Referrals and Consultations
Consulting and referrals with midwives are complicated because the tort law generally assumes that physicians are in charge whenever they work with nonphysician personnel in medical settings. A physician who consults on a case for a midwife is in a very different legal position than if the consultation were for another physician. If the consulting physician determines that physician procedures or prescription medications are necessary, carrying out these recommendations is the responsibility of the attending physician. With no attending physician, the responsibility remains with the consultant because the midwife cannot deliver the necessary care. The physician must ensure that the patient appreciates the limitations of the midwife’s authority and understands the necessity for the recommended care and that it can be delivered only by a physician. Since a consultation, even for limited tasks such as ordering screening blood tests, creates a physician–patient relationship, the physician may have a duty to render the needed treatment if requested by the patient.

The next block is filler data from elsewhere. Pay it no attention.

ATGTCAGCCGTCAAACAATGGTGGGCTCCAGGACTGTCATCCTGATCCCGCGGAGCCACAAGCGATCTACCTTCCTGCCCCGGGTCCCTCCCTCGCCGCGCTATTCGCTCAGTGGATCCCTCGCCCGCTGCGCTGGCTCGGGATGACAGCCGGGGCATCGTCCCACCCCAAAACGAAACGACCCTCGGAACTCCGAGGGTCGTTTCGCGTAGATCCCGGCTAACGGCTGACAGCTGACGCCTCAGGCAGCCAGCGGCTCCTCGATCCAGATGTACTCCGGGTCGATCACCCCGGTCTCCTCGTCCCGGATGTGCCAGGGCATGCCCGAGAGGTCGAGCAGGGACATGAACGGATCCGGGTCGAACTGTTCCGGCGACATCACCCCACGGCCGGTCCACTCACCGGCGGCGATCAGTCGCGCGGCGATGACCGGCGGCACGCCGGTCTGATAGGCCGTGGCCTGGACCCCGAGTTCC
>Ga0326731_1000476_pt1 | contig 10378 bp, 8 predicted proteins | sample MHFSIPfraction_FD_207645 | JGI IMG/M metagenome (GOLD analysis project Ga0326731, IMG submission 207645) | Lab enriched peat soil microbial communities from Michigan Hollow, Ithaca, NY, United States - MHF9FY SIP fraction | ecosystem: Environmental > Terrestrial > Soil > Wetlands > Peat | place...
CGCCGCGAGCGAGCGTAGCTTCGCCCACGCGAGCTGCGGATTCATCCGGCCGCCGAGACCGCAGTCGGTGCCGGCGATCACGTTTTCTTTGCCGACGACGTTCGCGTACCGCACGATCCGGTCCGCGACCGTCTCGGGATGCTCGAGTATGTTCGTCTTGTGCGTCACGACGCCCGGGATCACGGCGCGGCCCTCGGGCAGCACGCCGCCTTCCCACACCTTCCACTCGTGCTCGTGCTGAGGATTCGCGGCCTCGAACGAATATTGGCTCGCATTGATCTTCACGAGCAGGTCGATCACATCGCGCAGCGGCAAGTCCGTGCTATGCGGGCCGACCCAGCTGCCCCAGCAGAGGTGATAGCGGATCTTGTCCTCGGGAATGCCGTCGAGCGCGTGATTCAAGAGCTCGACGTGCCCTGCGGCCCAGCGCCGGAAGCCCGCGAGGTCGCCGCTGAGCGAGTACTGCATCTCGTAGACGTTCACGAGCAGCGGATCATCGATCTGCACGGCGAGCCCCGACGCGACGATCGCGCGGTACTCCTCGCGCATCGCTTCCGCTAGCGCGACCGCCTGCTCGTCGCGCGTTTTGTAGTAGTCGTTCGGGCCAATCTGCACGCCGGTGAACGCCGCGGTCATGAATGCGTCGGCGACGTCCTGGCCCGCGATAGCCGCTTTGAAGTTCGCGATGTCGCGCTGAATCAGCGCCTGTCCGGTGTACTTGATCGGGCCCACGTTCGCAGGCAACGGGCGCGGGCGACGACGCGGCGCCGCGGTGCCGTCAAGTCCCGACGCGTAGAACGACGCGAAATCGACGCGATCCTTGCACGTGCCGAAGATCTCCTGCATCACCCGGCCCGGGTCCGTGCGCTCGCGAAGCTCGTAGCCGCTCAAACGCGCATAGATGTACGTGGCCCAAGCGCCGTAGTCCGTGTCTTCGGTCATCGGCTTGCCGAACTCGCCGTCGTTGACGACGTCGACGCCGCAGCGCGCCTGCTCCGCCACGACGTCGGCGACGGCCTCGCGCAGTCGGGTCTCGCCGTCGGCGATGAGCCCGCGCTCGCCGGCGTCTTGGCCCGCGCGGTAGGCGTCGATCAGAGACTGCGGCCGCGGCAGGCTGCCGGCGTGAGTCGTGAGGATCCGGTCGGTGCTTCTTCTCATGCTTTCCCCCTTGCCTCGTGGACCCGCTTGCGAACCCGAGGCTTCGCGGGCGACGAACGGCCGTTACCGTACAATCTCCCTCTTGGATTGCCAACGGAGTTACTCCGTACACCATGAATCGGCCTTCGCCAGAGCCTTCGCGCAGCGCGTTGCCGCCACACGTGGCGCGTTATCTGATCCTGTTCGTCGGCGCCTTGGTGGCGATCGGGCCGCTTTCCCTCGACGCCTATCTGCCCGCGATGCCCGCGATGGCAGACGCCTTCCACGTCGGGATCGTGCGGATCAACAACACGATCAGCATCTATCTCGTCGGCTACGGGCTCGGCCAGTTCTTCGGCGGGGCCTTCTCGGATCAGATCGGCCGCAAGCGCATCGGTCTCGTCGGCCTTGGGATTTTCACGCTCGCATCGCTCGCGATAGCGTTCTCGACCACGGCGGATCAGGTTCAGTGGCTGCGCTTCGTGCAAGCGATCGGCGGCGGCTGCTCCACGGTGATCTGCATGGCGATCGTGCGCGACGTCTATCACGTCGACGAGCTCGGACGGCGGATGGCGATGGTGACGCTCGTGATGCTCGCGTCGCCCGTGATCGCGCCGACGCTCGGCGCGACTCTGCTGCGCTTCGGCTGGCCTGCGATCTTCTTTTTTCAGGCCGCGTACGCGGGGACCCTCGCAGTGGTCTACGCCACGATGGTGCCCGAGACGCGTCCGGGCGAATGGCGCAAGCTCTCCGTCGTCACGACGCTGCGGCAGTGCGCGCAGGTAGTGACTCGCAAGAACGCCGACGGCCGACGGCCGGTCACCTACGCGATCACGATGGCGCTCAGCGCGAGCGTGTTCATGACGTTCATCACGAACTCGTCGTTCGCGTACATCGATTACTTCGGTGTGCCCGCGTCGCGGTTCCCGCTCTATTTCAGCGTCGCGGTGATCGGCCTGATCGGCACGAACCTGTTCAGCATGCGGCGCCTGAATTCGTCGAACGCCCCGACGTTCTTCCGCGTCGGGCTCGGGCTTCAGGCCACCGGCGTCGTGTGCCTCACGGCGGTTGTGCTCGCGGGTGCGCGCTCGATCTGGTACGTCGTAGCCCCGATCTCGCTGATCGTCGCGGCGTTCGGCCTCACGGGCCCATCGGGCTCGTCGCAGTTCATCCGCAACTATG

Referrals from midwives are less problematic than consultations because the physician will assume responsibility for the patient’s ongoing care. There must be a good working relationship that ensures that referrals are made before the patient’s medical condition deteriorates. In the ideal medical arrangement, the midwife and the physician discuss each new patient to evaluate future medical needs. The midwife then confers with the physician whenever something unusual develops in the patient’s condition. Legally, such close cooperation would result in the physician’s being found liable for negligent medical care. If the physician is confident of the midwife’s skills and judgment, assuming liability for the care is preferable to not being involved in the prereferral care.